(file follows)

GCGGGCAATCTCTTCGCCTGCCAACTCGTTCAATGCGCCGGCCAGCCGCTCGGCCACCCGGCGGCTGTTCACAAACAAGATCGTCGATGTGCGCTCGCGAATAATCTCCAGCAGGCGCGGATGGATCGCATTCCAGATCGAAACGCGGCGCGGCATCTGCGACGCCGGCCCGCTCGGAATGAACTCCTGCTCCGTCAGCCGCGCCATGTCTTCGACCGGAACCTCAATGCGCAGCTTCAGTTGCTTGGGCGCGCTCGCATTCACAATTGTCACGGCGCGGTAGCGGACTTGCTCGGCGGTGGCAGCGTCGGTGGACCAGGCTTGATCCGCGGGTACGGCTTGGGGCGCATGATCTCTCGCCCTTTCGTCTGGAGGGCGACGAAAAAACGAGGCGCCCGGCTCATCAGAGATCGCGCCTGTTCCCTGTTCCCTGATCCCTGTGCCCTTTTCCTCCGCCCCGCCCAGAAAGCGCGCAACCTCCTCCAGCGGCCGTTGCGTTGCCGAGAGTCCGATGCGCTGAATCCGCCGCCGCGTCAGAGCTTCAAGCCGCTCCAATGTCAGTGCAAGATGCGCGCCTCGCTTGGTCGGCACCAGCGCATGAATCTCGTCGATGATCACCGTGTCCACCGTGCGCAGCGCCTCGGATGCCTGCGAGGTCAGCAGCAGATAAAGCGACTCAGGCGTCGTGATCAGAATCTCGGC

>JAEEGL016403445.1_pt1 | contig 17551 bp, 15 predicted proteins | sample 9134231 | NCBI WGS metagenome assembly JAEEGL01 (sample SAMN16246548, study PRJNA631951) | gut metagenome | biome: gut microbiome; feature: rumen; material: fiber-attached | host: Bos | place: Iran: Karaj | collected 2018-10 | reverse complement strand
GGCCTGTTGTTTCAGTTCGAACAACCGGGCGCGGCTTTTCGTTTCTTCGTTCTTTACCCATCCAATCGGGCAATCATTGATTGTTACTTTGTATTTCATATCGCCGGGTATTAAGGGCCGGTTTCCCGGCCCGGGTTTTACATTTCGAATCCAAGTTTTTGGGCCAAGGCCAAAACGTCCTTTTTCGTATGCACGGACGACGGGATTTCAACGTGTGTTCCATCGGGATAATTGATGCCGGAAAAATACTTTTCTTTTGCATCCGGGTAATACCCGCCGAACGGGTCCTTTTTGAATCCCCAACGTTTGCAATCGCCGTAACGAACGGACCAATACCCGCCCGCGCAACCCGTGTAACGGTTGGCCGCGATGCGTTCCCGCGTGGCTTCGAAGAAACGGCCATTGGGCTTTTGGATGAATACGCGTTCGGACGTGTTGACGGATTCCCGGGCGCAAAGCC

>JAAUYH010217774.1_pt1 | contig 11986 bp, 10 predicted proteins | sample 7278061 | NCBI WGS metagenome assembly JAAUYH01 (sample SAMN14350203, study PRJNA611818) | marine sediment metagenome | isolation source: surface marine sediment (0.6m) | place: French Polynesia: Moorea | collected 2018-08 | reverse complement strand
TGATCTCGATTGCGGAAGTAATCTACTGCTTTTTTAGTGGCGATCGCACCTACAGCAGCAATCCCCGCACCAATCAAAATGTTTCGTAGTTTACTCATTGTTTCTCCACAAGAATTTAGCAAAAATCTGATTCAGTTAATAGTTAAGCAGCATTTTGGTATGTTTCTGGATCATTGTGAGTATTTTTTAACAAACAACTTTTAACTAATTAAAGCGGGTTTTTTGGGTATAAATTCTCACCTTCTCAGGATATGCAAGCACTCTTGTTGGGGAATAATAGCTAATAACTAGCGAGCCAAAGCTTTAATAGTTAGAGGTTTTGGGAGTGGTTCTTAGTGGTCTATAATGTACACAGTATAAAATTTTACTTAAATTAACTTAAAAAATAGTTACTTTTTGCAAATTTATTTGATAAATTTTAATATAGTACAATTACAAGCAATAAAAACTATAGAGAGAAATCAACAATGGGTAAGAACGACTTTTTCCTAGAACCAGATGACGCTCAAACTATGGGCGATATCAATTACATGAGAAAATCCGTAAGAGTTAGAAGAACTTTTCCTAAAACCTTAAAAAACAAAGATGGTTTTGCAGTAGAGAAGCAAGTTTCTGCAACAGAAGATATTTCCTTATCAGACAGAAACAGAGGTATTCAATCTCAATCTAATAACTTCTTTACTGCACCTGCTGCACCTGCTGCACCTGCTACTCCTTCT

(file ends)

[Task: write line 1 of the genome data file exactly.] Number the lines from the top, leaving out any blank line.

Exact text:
GCGGGCAATCTCTTCGCCTGCCAACTCGTTCAATGCGCCGGCCAGCCGCTCGGCCACCCGGCGGCTGTTCACAAACAAGATCGTCGATGTGCGCTCGCGAATAATCTCCAGCAGGCGCGGATGGATCGCATTCCAGATCGAAACGCGGCGCGGCATCTGCGACGCCGGCCCGCTCGGAATGAACTCCTGCTCCGTCAGCCGCGCCATGTCTTCGACCGGAACCTCAATGCGCAGCTTCAGTTGCTTGGGCGCGCTCGCATTCACAATTGTCACGGCGCGGTAGCGGACTTGCTCGGCGGTGGCAGCGTCGGTGGACCAGGCTTGATCCGCGGGTACGGCTTGGGGCGCATGATCTCTCGCCCTTTCGTCTGGAGGGCGACGAAAAAACGAGGCGCCCGGCTCATCAGAGATCGCGCCTGTTCCCTGTTCCCTGATCCCTGTGCCCTTTTCCTCCGCCCCGCCCAGAAAGCGCGCAACCTCCTCCAGCGGCCGTTGCGTTGCCGAGAGTCCGATGCGCTGAATCCGCCGCCGCGTCAGAGCTTCAAGCCGCTCCAATGTCAGTGCAAGATGCGCGCCTCGCTTGGTCGGCACCAGCGCATGAATCTCGTCGATGATCACCGTGTCCACCGTGCGCAGCGCCTCGGATGCCTGCGAGGTCAGCAGCAGATAAAGCGACTCAGGCGTCGTGATCAGAATCTCGGC